Nobody goes to watch football solely for the pre-match hotdogs and half-time burgers. And usually, there’s a strong reason why.
Of course, several stadiums around the world have mastered the art of the matchday meal, keeping football supporters happy and well fed with affordable meals while they watch their respective teams live.
Some, by comparison, serve food that defies description for all the wrong reasons.
As football’s top-flight stars jet off around the world on international duty, Mail Sport takes a look at some of the worst food on the planet served at stadiums this season.
And most have to be seen to be believed…
Mail Sport takes a look at some of the worst food on the planet served at stadiums this season
No fan goes to watch football solely for the food, but it’s a big part of the matchday experience
Sheffield Wednesday (England) – Philly cheesesteak, £5
If you were hoping for a taste of Philadelphia, you’ve come to the wrong place. This £5 Philly cheesesteak at Hillsborough looks pitifully unappetising.
If anything it appears to resemble Sheffield Wednesday’s football this season perfectly: bland, dry and flavourless.
Sheffield Wednesday’s £5 Philly cheesesteak at Hillsborough looks pitifully unappetising
AZ Alkmaar (Netherlands) – Hotdog, £4
High, wide and not very handsome. This Dutch hotdog may have a bit of size to it, but it won’t win any awards for presentation. Either AZ were out of finger rolls or they prefer to eat sausages in oversized buns.
If anything, the £4 hotdog looks rather sad and lonely. At least they provided ketchup…
You’d likely be very disappointed if you spent £4 on this hotdog at Dutch club AZ Alkmaar
Haiphong FC (Vietnam) – ‘Meat’ sandwich, £0.67
What can you buy for less than a pound in today’s economy? Well, this sandwich filled ‘unknown meat’ only costs the equivalent of 67p at top flight Vietnamese side Haiphong FC.
Not one for the faint hearted.
Vietnamese side Haiphong FC reportedly sell a ‘meat’ sandwich for the equivalent of just 67p
Wycombe Wanderers (England) – Hotdog, £6.50
Back to England and hotdogs now, and there’s very little positive to say about the Chairboys’ sickly sausage.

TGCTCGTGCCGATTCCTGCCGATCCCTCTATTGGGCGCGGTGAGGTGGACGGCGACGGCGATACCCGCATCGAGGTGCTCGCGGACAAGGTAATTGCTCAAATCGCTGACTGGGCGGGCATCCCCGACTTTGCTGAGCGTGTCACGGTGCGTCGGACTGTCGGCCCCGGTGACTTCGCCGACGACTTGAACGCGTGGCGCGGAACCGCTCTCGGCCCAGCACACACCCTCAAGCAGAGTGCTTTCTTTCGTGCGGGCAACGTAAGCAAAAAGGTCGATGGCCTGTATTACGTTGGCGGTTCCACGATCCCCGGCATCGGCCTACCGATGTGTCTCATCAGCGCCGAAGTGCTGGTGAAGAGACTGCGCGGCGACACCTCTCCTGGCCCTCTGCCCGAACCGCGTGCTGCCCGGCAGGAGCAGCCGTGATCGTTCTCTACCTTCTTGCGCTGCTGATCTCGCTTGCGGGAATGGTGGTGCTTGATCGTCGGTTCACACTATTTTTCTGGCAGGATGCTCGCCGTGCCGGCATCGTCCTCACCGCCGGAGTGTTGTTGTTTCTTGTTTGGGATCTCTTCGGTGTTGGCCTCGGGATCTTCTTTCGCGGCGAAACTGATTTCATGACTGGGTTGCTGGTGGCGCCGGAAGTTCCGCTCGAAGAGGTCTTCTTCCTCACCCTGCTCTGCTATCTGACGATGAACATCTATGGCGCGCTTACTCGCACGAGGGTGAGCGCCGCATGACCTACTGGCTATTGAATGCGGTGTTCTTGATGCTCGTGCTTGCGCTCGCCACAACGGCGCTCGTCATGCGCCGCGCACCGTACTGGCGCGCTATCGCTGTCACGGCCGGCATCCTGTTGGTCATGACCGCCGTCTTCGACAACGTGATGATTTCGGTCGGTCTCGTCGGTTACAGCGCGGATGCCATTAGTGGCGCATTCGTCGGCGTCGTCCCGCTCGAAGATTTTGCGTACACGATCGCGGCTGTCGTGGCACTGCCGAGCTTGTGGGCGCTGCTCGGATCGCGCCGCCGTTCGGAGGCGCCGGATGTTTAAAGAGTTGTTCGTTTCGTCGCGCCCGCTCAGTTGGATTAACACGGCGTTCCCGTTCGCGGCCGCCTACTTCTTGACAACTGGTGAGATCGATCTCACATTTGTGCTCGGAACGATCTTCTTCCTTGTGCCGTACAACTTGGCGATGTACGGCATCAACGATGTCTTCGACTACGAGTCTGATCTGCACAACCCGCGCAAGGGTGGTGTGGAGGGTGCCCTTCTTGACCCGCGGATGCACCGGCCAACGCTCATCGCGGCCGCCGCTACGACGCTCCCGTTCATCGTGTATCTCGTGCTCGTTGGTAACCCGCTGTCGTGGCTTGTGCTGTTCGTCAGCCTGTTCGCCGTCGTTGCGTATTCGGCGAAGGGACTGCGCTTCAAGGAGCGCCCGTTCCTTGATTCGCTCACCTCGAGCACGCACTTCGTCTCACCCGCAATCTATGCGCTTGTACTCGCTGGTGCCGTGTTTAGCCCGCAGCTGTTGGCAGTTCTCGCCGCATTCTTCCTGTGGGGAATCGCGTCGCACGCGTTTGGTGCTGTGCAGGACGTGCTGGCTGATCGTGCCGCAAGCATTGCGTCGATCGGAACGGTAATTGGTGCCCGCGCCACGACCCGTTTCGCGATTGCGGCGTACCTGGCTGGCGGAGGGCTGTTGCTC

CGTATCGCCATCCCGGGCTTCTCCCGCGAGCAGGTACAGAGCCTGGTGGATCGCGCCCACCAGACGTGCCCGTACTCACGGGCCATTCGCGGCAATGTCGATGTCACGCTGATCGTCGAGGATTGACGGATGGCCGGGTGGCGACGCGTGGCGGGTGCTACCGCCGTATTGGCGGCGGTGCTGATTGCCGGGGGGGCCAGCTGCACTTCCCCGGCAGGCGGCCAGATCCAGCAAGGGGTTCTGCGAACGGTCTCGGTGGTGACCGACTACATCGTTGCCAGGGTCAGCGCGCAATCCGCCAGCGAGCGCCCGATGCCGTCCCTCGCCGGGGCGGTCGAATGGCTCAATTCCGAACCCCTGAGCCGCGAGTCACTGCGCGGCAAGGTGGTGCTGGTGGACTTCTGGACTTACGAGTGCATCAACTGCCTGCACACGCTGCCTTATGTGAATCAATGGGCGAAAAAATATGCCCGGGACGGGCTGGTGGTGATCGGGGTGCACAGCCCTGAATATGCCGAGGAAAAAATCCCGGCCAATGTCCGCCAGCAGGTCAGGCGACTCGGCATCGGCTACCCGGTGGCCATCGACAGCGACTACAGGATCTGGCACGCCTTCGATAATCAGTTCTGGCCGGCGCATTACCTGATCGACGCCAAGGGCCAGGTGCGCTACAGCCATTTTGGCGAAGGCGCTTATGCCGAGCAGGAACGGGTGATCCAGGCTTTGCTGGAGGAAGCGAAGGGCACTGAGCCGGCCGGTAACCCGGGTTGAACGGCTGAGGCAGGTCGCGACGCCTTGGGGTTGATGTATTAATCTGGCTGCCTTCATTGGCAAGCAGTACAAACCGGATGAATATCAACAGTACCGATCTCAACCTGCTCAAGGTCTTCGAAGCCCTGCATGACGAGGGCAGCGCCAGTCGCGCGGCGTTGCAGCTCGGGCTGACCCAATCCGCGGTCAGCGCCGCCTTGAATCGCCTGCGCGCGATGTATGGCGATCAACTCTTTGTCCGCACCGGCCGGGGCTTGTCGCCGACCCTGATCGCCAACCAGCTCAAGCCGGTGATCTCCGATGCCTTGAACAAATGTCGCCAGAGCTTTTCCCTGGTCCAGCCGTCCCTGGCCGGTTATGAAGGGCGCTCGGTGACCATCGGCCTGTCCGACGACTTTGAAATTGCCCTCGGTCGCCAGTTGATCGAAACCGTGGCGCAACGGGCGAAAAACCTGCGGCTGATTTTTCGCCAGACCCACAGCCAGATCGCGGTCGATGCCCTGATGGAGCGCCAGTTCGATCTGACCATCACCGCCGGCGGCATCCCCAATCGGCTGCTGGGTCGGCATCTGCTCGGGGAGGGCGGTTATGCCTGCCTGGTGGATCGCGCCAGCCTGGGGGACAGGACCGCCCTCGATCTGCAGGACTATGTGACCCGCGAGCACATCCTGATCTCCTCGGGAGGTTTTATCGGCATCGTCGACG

Even the bread’s given up on holding it. And this one sets you back £6.50!
There’s very little positive to say about Wycombe Wanderers’ rather sickly looking sausage
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Tow Law Town FC (England) – Hotdog, £2.50
We had to traipse well down the football pyramid for this one, but non-league outfit Tow Law Town have served up a stinker here at £2.50.
The Oxford English dictionary defines a hotdog as ‘a hot sausage served in a long bread roll’. Not quite sure this qualifies…
Non-league side Tow Law Town serve this ‘hotdog’ for the comparatively humble price of £2.50
Red Bull Leipzig (Germany) – ‘Fish in a bun’, £4
If you ordered Leipzig’s Fischbrotchen, directly translated as ‘fish in a bun’, you’d be forgiven for expecting it to come battered and crispy. Don’t make that mistake.
Not only is this fish still scaled, it’s so big it’s trying to escape out of the £4 sandwich.
Fischbrotchen, directly translated as ‘fish in a bun’, is sold at Bundesliga team Red Bull Leipzig
Aston Villa (England) – Sausage roll, £4.80
Aston Villa are on fire under Unai Emery this season – so much so it’s spread to the kitchen.
This supporter’s £4.80 sausage roll has been burned for so long, even the fan in front has turned around to take a look.
Aston Villa are on fire under manager Unai Emery, so much so they’ve burned the sausage rolls
MTK Budapest (Hungary) – ‘Fatty Bread’, £0.80
If you thought the English hotdogs looked uninviting, take a look at Zsiros kenyer, the Hungarian delicacy otherwise known as ‘fatty bread’.
Red onions, butter and paprika on bread… it’s a no from me.
The Hungarian delicacy known as ‘fatty bread’ is made up of red onions and paprika on bread
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